Space Tourism: Which Ship To Pick For Your Flights?

Space Tourism: Which Ship To Pick For Your Flights?

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Four and a half years ago when President Obama predicted that Americans would fly through space to Mars within 20 to 30 years my long-held dream of landing on the Red Planet seemed unlikely to be fulfilled in my lifetime.


And two months ago, I mulled over the possibility of getting there even if I were long gone from my earthly existence when the first spaceship carrying live humans reached that dusty, crimson orb.

But back in January of 2012, getting launched into space sooner rather than later looked “doable.” I simply had to raise the $200,000 “fare” for a trip aboard Virgin Galatic’s spaceship. (The price is now up to $250,000 and the flights won’t launch until sometime in 2015.)

Now NASA has announced that two companies, Elon Musk’s “SpaceX” and Boeing (which built the first commercial jet airliners that I traveled aboard nearly 50 years ago) will be constructing vessels designed to fly astronauts to the International Space Station and later, take space tourists like me into orbit.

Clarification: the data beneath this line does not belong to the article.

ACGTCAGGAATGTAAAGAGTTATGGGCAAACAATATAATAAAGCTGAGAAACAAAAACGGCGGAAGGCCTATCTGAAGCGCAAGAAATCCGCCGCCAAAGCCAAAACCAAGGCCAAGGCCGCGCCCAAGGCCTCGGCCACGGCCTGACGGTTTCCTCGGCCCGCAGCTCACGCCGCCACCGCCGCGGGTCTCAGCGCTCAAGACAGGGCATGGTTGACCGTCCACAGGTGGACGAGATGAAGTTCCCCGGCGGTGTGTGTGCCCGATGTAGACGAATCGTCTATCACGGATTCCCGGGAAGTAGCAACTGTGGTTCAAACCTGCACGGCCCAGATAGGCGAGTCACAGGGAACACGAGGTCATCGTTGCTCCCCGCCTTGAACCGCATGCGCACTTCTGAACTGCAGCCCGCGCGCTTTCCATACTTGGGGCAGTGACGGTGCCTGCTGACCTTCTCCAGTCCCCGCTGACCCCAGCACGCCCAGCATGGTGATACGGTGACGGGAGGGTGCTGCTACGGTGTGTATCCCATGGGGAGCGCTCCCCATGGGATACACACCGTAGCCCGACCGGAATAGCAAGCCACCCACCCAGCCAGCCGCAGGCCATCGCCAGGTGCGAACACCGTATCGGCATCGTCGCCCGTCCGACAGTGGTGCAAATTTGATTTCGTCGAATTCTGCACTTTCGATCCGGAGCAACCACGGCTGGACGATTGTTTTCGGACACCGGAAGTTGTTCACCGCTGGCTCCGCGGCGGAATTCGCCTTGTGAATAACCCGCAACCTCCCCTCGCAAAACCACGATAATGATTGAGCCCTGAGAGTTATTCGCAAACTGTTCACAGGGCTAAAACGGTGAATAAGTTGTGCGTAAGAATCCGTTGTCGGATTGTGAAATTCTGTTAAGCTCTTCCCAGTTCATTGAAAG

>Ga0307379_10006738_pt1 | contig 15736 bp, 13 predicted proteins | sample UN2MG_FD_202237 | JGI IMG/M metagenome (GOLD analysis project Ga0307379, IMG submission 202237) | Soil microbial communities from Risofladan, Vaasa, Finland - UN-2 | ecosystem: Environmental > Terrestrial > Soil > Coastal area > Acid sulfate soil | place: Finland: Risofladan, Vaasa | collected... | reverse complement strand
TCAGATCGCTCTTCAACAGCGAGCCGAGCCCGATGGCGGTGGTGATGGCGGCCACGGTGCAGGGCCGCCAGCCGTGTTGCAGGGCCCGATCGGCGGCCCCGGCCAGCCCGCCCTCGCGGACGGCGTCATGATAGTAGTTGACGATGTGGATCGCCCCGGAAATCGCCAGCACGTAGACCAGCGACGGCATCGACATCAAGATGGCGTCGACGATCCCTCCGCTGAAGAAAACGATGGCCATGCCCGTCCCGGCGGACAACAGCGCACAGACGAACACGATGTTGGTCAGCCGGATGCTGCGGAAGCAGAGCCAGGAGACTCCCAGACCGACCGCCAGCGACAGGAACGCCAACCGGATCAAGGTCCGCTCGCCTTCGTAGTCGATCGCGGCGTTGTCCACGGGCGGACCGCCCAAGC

That puts me on the horns of a space travel dilemma: Which of the two ships should I choose for my first-ever journey into space, the final frontier where this man has never gone before?

National Public Radio has kindly provided the answer for me, and Boeing, for whom I briefly worked at its Renton, Washington aircraft assembly plant two years before Neil Armstrong took his small but giant step onto the surface of the Moon, is going to be disappointed.

While from the outside, both the Boeing and SpaceX ships seem like a knock-offs of the capsules astronauts rode in during the long-past NASA Apollo program, like CNN’s Rachel Crane, it’s the SpaceX “Dragon” all the way for me because inside it looks like “real” spaceships that flew across the star-filled galaxies, long, long ago, in all of those sci-fi movies and TV shows I loved to watch.

 (To learn more about the two NASA spaceships of the future, listen to or read this NPR story.)

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